“A demarcation in the hearts”: everyday urban frontiers in Beirut

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Conflict in Lebanon is very frequently interpreted by media and foreign policy experts and practitioners as solely a ‘proxy battleground’ and a ‘microcosm’ of regional rivalries, notably between Saudi Arabia and Iran (via the party-and-militia Hezbollah). The violent clashes that engulfed the country and its capital in May 2008 were also framed within this interpretation. More generally, this tendency is also common to academic studies of conflict. According to Kalyvas (2006), most research on violence focuses excessively on “macrolevel” narratives and predefined social cleavages and instead tends to dismiss microlevel evidence “as irrelevant or too messy” (2006, p. 6). Within days in May 2008, Beirut’s urban space and built environment were re-drawn: roads barricaded, areas divided, and buildings deliberately targeted. This chapter concerns the formation and resurgence of urban borders during and in the aftermath of the violence. While there has been copious amounts of studies of cities as constellations of self-contained entities such as enclaves, gated communities and ghettos, there has been less attention in urban studies on borders and boundaries (Iossifova, 2013) intended as “intricate urban phenomena shaped by complex transcalar processes” (2013, p. 4), and on the ways in which microlevel urban cleavages shape the everyday tangible and intangible spatialities of conflict.
This chapter bridges this gap, by linking previously disjointed theories from architecture and political geography: namely, frontier urbanism (Pullan, 2011) and urban geopolitics (Fregonese, 2017; Graham, 2004a; Yacobi and Pullan, 2014). Particularly, the notions of sense of territoriality and of obduracy of urban frontiers, are built upon and developed here to highlight the importance of everyday aspects surrounding the resurgence and formation of old and new urban borders in situations of conflict.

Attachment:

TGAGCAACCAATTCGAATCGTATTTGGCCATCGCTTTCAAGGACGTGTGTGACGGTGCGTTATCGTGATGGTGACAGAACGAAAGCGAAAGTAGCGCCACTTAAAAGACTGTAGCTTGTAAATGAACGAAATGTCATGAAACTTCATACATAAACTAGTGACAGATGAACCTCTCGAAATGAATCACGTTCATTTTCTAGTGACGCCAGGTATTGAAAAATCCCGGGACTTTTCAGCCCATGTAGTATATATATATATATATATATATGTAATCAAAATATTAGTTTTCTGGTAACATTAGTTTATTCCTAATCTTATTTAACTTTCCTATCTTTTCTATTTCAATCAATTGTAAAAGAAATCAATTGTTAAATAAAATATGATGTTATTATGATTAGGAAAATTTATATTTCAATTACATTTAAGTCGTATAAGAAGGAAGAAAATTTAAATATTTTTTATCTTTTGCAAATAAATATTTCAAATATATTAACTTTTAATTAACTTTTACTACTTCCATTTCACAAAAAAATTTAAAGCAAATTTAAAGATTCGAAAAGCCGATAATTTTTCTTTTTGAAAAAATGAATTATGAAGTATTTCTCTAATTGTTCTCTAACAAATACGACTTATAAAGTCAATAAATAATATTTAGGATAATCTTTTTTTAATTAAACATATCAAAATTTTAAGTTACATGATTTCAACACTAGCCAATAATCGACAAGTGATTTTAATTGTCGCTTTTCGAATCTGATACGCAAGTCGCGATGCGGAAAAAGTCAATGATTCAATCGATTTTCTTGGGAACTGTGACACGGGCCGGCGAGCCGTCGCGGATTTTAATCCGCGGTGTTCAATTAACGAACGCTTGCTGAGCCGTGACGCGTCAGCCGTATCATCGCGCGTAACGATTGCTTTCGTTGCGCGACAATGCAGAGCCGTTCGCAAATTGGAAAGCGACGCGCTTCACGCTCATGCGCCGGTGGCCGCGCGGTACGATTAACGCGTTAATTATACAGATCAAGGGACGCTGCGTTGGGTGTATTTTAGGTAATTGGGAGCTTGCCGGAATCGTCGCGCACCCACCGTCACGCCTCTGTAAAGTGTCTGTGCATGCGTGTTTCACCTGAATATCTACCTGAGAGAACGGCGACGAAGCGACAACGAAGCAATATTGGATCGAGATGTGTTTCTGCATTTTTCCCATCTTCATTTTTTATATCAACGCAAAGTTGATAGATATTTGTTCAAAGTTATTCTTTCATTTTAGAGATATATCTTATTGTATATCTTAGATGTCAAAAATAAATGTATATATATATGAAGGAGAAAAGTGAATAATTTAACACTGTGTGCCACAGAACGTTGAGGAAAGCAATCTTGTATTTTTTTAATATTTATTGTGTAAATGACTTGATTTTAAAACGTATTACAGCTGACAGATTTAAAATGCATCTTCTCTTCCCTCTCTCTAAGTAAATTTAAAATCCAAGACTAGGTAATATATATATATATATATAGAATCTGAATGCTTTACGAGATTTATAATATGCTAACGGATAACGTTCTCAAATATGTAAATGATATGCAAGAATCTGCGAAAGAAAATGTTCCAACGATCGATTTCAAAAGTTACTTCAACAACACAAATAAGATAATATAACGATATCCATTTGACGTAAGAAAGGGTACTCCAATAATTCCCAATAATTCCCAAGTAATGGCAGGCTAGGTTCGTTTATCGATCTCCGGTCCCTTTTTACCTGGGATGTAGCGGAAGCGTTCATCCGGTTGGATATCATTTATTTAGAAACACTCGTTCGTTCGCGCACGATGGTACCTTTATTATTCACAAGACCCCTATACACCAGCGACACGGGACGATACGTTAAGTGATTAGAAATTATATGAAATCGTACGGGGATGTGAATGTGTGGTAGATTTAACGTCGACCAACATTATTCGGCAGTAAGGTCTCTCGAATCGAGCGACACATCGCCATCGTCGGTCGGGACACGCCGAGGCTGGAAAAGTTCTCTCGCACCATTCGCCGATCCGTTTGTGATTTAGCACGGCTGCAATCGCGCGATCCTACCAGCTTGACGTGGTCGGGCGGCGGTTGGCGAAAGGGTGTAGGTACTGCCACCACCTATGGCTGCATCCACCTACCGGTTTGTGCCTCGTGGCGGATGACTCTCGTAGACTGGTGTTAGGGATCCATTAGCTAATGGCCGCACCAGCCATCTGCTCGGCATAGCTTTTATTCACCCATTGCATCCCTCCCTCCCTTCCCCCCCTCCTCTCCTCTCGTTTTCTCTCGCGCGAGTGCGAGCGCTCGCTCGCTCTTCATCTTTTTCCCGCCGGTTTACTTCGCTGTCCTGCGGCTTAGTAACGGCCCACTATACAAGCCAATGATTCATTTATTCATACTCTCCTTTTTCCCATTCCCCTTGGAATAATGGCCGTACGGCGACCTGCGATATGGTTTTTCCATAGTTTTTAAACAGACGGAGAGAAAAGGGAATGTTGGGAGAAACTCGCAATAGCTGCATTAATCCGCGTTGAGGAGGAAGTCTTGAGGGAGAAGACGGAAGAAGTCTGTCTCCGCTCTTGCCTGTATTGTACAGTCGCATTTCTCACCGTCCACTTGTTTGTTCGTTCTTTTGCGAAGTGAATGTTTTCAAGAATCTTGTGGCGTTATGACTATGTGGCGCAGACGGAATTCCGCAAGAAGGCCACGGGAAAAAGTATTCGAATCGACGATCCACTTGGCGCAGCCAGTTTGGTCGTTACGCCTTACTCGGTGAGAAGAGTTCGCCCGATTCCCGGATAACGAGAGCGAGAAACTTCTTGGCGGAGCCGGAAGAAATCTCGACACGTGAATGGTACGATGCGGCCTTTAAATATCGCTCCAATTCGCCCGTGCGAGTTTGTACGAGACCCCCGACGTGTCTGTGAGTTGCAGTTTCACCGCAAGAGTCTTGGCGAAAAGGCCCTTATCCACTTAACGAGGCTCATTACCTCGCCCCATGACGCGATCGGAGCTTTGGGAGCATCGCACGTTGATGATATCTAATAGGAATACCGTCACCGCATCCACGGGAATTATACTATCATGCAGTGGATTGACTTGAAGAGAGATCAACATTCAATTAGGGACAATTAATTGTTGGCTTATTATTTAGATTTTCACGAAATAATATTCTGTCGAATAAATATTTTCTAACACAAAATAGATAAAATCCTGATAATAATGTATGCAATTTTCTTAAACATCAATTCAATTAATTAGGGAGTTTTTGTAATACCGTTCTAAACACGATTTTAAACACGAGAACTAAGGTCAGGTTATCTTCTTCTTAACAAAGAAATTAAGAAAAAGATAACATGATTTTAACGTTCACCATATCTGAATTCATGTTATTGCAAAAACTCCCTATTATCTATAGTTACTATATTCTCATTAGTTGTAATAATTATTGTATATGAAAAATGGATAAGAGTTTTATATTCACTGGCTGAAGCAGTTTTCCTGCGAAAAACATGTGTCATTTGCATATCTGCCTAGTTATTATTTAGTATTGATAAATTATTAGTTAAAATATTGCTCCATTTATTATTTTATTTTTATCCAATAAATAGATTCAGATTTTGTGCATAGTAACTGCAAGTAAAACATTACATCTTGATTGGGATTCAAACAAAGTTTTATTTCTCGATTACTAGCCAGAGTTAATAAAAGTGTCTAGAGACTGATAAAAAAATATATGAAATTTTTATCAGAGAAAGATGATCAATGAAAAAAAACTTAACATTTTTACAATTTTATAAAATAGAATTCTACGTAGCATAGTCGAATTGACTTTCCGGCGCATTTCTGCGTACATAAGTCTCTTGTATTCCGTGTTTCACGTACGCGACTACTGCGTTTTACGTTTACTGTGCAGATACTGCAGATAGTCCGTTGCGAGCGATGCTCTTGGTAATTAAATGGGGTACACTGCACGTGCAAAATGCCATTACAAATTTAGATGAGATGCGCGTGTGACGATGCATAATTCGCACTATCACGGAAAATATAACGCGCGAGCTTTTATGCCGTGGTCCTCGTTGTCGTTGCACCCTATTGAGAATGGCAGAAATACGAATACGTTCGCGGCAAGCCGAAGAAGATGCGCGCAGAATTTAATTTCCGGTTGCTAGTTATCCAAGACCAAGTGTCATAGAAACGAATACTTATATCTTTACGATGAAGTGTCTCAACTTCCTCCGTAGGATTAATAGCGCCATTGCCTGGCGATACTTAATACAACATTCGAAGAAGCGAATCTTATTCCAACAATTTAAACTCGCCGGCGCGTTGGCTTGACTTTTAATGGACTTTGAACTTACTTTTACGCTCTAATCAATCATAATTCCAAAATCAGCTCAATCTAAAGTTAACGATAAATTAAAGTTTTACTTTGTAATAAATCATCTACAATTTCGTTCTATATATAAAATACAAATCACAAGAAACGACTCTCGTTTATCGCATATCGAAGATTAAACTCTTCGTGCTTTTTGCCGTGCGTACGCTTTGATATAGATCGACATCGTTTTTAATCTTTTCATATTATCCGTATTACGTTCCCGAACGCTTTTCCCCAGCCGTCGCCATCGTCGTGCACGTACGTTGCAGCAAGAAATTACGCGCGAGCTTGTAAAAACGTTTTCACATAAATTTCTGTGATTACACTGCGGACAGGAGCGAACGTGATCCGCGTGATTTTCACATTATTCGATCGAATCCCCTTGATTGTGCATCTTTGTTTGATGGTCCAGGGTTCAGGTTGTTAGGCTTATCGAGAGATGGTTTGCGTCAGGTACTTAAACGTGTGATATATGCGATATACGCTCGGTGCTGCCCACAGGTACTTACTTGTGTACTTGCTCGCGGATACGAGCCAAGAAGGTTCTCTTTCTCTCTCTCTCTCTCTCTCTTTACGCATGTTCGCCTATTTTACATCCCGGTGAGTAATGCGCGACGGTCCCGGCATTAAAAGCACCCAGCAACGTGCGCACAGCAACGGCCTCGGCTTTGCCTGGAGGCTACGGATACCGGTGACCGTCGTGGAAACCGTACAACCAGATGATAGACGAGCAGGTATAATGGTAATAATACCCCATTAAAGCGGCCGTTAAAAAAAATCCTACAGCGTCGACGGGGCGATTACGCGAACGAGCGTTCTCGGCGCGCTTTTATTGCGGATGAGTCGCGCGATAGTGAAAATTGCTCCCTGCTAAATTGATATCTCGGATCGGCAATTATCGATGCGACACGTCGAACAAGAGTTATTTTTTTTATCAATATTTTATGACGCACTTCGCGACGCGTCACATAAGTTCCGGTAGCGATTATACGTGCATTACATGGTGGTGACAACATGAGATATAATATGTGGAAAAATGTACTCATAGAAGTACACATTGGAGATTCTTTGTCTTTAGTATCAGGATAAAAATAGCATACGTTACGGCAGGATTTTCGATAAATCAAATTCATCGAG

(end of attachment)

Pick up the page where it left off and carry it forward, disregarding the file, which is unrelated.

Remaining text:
The first part of the chapter traces the context of the clashes that engulfed part of Beirut in early May 2008, and outlines some of the nodes in the urban geography of violence that became relevant in the interpretation of the conflict by the research participants. The second part conceptualises theoretically Beirut’s conflict-driven urban changes, building mutually on urban geopolitics and frontier urbanism: the former benefitting from frontier urbanism to expand its over-militaristic focus, and the latter benefitting from recent debates in urban geopolitics about the value of the everyday (Fregonese, 2012) and the ordinary (Rokem et al., 2017) in thinking about conflict in cities. The third part focuses on three processes of resurgence and renegotiation of tangible and intangible borders: the green line, targetable spaces, and latent demarcations. The chapter ends with an invitation for more research on conflict that takes seriously the everyday and experiential aspects of urban frontiers.
The following pages rely on qualitative evidence gathered from 20 semi-structured interviews (of which 2 walking interviews) in Beirut between October and December 2010. Interviews focused on residents with direct experience of the May 2008 clashes, by living in targeted areas or working in targeted buildings.


Original languageEnglish
Title of host publicationRoutledge Handbook on Middle East Cities
Publication statusPublished - Jun 2019